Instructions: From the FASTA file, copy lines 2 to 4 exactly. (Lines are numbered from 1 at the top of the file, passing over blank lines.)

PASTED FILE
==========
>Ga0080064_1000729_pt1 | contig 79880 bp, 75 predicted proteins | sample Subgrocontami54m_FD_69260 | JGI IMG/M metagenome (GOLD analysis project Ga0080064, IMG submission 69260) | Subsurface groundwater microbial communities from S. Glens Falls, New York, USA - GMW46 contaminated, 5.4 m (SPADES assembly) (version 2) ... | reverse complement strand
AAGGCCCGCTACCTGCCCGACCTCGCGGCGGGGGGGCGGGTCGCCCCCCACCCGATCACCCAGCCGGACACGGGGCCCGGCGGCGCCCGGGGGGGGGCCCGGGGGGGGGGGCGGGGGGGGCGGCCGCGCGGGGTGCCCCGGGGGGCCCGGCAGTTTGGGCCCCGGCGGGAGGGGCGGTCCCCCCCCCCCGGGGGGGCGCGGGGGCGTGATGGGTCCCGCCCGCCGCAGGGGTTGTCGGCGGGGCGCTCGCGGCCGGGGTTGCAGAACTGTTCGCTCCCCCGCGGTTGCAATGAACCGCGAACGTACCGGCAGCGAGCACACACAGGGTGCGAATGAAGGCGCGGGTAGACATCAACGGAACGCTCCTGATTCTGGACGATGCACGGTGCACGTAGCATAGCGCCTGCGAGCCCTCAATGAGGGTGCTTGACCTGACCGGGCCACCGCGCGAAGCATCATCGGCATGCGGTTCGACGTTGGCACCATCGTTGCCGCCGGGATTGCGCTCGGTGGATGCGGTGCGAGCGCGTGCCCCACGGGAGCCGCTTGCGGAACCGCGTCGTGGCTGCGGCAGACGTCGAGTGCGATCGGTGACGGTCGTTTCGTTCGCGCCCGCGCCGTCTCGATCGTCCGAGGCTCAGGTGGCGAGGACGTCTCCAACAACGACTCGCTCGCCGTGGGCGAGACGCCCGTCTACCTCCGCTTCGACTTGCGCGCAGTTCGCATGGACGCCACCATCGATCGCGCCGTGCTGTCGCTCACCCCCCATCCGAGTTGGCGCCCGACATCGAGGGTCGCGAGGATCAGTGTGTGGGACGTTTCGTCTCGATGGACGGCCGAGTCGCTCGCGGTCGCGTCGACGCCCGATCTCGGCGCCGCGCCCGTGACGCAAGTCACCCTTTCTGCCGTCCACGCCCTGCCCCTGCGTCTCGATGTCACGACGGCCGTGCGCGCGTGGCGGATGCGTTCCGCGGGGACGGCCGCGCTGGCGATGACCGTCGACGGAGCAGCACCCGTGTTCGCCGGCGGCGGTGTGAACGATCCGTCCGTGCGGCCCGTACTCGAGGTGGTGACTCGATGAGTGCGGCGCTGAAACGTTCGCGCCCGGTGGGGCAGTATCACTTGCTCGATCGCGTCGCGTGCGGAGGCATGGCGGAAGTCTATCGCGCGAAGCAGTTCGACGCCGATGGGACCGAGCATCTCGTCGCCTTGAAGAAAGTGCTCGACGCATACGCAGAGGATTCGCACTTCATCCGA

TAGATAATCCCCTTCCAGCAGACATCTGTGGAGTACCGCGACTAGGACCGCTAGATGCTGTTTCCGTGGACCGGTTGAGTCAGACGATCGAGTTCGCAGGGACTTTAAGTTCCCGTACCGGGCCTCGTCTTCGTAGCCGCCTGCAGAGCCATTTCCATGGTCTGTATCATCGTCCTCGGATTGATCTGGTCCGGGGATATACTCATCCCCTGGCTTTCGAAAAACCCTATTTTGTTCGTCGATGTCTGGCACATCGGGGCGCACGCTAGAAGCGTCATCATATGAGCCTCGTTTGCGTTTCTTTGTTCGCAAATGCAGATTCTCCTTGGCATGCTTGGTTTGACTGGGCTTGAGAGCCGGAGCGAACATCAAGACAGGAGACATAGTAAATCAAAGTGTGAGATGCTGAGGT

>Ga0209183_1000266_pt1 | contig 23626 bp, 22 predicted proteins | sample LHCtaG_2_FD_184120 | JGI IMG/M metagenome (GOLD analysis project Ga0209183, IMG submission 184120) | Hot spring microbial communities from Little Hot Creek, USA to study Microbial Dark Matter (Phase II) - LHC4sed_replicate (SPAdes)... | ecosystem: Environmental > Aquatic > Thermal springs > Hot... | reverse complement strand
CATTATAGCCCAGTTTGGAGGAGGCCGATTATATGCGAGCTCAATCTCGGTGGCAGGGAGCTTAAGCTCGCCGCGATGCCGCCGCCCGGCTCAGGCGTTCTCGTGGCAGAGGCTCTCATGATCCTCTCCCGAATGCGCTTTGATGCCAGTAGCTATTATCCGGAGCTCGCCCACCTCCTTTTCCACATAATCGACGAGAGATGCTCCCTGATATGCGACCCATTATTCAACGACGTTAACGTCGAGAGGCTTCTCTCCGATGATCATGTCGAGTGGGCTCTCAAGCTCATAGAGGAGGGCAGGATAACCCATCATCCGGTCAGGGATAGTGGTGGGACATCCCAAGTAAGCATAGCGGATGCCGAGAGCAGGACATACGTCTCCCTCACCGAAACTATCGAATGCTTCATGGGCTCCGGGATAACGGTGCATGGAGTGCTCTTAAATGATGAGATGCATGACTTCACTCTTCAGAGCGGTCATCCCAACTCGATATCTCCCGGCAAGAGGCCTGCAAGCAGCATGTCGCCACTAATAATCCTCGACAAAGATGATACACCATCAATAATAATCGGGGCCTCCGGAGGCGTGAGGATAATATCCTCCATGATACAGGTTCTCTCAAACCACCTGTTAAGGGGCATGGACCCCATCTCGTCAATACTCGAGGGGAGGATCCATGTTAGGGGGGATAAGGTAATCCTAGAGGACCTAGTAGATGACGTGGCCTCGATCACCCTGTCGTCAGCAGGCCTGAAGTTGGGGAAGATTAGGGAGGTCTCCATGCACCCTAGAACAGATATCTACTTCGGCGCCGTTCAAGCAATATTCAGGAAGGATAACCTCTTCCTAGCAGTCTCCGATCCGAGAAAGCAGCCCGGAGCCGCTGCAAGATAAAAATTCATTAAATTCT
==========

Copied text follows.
AAGGCCCGCTACCTGCCCGACCTCGCGGCGGGGGGGCGGGTCGCCCCCCACCCGATCACCCAGCCGGACACGGGGCCCGGCGGCGCCCGGGGGGGGGCCCGGGGGGGGGGGCGGGGGGGGCGGCCGCGCGGGGTGCCCCGGGGGGCCCGGCAGTTTGGGCCCCGGCGGGAGGGGCGGTCCCCCCCCCCCGGGGGGGCGCGGGGGCGTGATGGGTCCCGCCCGCCGCAGGGGTTGTCGGCGGGGCGCTCGCGGCCGGGGTTGCAGAACTGTTCGCTCCCCCGCGGTTGCAATGAACCGCGAACGTACCGGCAGCGAGCACACACAGGGTGCGAATGAAGGCGCGGGTAGACATCAACGGAACGCTCCTGATTCTGGACGATGCACGGTGCACGTAGCATAGCGCCTGCGAGCCCTCAATGAGGGTGCTTGACCTGACCGGGCCACCGCGCGAAGCATCATCGGCATGCGGTTCGACGTTGGCACCATCGTTGCCGCCGGGATTGCGCTCGGTGGATGCGGTGCGAGCGCGTGCCCCACGGGAGCCGCTTGCGGAACCGCGTCGTGGCTGCGGCAGACGTCGAGTGCGATCGGTGACGGTCGTTTCGTTCGCGCCCGCGCCGTCTCGATCGTCCGAGGCTCAGGTGGCGAGGACGTCTCCAACAACGACTCGCTCGCCGTGGGCGAGACGCCCGTCTACCTCCGCTTCGACTTGCGCGCAGTTCGCATGGACGCCACCATCGATCGCGCCGTGCTGTCGCTCACCCCCCATCCGAGTTGGCGCCCGACATCGAGGGTCGCGAGGATCAGTGTGTGGGACGTTTCGTCTCGATGGACGGCCGAGTCGCTCGCGGTCGCGTCGACGCCCGATCTCGGCGCCGCGCCCGTGACGCAAGTCACCCTTTCTGCCGTCCACGCCCTGCCCCTGCGTCTCGATGTCACGACGGCCGTGCGCGCGTGGCGGATGCGTTCCGCGGGGACGGCCGCGCTGGCGATGACCGTCGACGGAGCAGCACCCGTGTTCGCCGGCGGCGGTGTGAACGATCCGTCCGTGCGGCCCGTACTCGAGGTGGTGACTCGATGAGTGCGGCGCTGAAACGTTCGCGCCCGGTGGGGCAGTATCACTTGCTCGATCGCGTCGCGTGCGGAGGCATGGCGGAAGTCTATCGCGCGAAGCAGTTCGACGCCGATGGGACCGAGCATCTCGTCGCCTTGAAGAAAGTGCTCGACGCATACGCAGAGGATTCGCACTTCATCCGA

TAGATAATCCCCTTCCAGCAGACATCTGTGGAGTACCGCGACTAGGACCGCTAGATGCTGTTTCCGTGGACCGGTTGAGTCAGACGATCGAGTTCGCAGGGACTTTAAGTTCCCGTACCGGGCCTCGTCTTCGTAGCCGCCTGCAGAGCCATTTCCATGGTCTGTATCATCGTCCTCGGATTGATCTGGTCCGGGGATATACTCATCCCCTGGCTTTCGAAAAACCCTATTTTGTTCGTCGATGTCTGGCACATCGGGGCGCACGCTAGAAGCGTCATCATATGAGCCTCGTTTGCGTTTCTTTGTTCGCAAATGCAGATTCTCCTTGGCATGCTTGGTTTGACTGGGCTTGAGAGCCGGAGCGAACATCAAGACAGGAGACATAGTAAATCAAAGTGTGAGATGCTGAGGT

>Ga0209183_1000266_pt1 | contig 23626 bp, 22 predicted proteins | sample LHCtaG_2_FD_184120 | JGI IMG/M metagenome (GOLD analysis project Ga0209183, IMG submission 184120) | Hot spring microbial communities from Little Hot Creek, USA to study Microbial Dark Matter (Phase II) - LHC4sed_replicate (SPAdes)... | ecosystem: Environmental > Aquatic > Thermal springs > Hot... | reverse complement strand